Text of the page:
A Homily on the Homely “Preposition”

Two fellows are walking down a city street.  One says to the other,

“Did you see that magician?”                                                                                                             “No,  why,  what happened?”                                                                                                             “He just turned into a jewelry store.”

“This is the sort of English up with which I will not put.”–Attributed to Winston Churchill (1874-1965)

In our two previous postings,  we have meditated a bit on the traditional eight classifications (or “parts of speech”) of the words used in discourse in the English language.

One of the interesting–and also confusing–facts about the class “preposition” is that what we often identify as a preposition is really the second part of a two-part verb,  the part I have come to refer to as a “particle.”

What we often object to, in fact, is what “Churchill” made fun of in the quotation above:  the “rule”  from Miss Grundy or Sister Mary that we should not end a sentence with a preposition.   In truth and in practice,  however,  it is usually the case that what we are calling a “preposition” is actually a verb particle.

In the sentence about the magician’s disappearance,  “into” is functioning as a true preposition.  And we would find it strange if somebody did write or say,  “He turned a jewelry store into.”  That is unless we extended it like this,  “He turned a jewelry store into a shoe store.”

Here are three verb particle constructions that most of us probably will recognize (popular stuff from the 1960s):  “Turn on,  tune in,  drop out.”  This is Timothy Leary with his mantra to the youth of the day.  We can test the difference here between the preposition (which requires a noun or pronoun object) and the particle.

Note how easy, at least with the first and last phrases to turn the two-part verb into a noun as in (1)  “That LSD was a real turn-on,”  or (2)  “It’s better to be a drop-out than accept indoctrination by the public school system.”   “Tune in” doesn’t sound natural when converted to a noun.  But it doesn’t sound too unnatural like this:   “Better tune your parents out and tune me in.”  In these two instances “out” and “in” seem closer to the adverb than to the pure preposition, and ending the sentence with the avowed preposition “in” works well.

So the rule of thumb is this:   if the two-word phrase we’re considering can be converted readily to either a blended noun or too something like a verb + adverb,  we are not really talking about a “preposition.”  Here is a brief list of two-part verbs that have been converted in the English language to nouns in popular use:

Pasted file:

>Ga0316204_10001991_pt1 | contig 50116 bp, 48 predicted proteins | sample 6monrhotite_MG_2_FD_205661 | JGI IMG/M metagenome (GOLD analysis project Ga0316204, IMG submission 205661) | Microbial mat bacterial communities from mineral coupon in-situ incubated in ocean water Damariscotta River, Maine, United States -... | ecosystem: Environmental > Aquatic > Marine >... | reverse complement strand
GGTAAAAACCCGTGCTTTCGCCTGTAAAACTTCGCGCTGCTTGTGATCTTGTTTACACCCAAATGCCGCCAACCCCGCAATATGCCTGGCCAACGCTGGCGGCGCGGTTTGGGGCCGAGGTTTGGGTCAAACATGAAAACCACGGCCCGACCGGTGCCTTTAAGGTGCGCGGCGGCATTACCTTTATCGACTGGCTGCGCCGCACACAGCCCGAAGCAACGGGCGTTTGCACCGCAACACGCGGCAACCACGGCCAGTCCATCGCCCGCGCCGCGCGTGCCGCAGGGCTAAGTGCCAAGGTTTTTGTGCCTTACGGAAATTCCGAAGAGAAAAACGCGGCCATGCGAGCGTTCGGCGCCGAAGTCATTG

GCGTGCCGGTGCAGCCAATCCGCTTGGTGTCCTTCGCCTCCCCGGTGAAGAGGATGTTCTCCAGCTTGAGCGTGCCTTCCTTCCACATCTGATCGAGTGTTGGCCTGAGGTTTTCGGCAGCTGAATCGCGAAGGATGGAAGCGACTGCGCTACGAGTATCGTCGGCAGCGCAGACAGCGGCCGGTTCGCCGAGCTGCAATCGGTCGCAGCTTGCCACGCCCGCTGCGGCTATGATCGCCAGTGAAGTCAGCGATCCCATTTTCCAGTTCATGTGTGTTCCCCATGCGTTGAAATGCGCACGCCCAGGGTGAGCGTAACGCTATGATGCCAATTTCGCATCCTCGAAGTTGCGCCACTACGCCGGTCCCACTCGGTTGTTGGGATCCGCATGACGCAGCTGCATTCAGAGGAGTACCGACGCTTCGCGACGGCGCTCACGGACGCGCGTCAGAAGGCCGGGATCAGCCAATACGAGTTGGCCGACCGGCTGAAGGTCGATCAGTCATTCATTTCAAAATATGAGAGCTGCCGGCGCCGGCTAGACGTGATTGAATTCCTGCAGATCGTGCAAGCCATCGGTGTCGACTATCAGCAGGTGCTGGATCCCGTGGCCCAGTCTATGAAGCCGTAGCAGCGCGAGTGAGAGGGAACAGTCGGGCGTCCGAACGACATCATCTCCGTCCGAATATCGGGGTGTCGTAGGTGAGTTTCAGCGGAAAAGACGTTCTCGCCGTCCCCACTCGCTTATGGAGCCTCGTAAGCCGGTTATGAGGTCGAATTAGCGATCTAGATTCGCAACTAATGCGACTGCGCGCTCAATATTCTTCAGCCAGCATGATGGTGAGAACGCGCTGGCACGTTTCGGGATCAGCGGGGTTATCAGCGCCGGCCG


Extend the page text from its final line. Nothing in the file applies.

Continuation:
tune up >  tune-up    sit in > sit-in   put down >  put-down    drive in >  drive-in  sit up  >   sit-up   beat up   >  beat-up   wash out  >  wash-out    spin off  > spin-0ff

The second part of testing for whether a two-part verb is really such is to construct an example sentence in which the two-part verb will require a direct object:  even though the particle might follow that object.  Witness:  “Jon turned up the volume”  still works fine as “Jon turned the volume up.”   “Up” is therefore a verb particle and not a preposition.

During my active teaching career,  I don’t recall a thorough study of the different uses of the “preposition” having been done.  Maybe I will try to find out.

In the meantime:  perhaps each of you can come up with at least one other example of the two-part verb’s being converted to a hyphenated noun.

Hope you will have a “hallowed” rather than a “hollow”  weekend!  TRICK OR TREAT!



7 Responses to “A Homily on the Homely “Preposition””

  1. prayerwarrior_52 Says:

    this posting reminds me of a pet peeve I have developed against the news reporters concerning the use of “down east”. It irritates my nerves as a fingernail on a chalkboard would send the shivers down my spine. Could someone possibly explain to me the misconception of the” east” being “down” to me please?

  2. Tammy Stephens Says:

    Just guessing here, not sure if they are correct…
    Dine-in, dine-out, run-out, run-in, jump-in, jump-out, wash-up, drink-up, yell-out, clean-up, jump-up, sing-out, torn-up, ripped-up, and laughed-out.

  3. prayerwarrior_52 Says:

    I like telling the cat she has to get down off my lap so I can get up. LOL

  4. Tammy Stephens Says:

    That’s cute!

  5. Tammy Stephens Says:

    What about win-win (situation) and so-so?

  6. fayettenam hoe Says:

    are you that blind?

  7. prayerwarrior_52 Says:

    my thoughts to fayettenam hoe
    Your negative thoughts really must go
    I prefer to stay optimistic
    While I remain realistic
    Your negativity makes me tired
    As The Trump would say
    “You are fired!”

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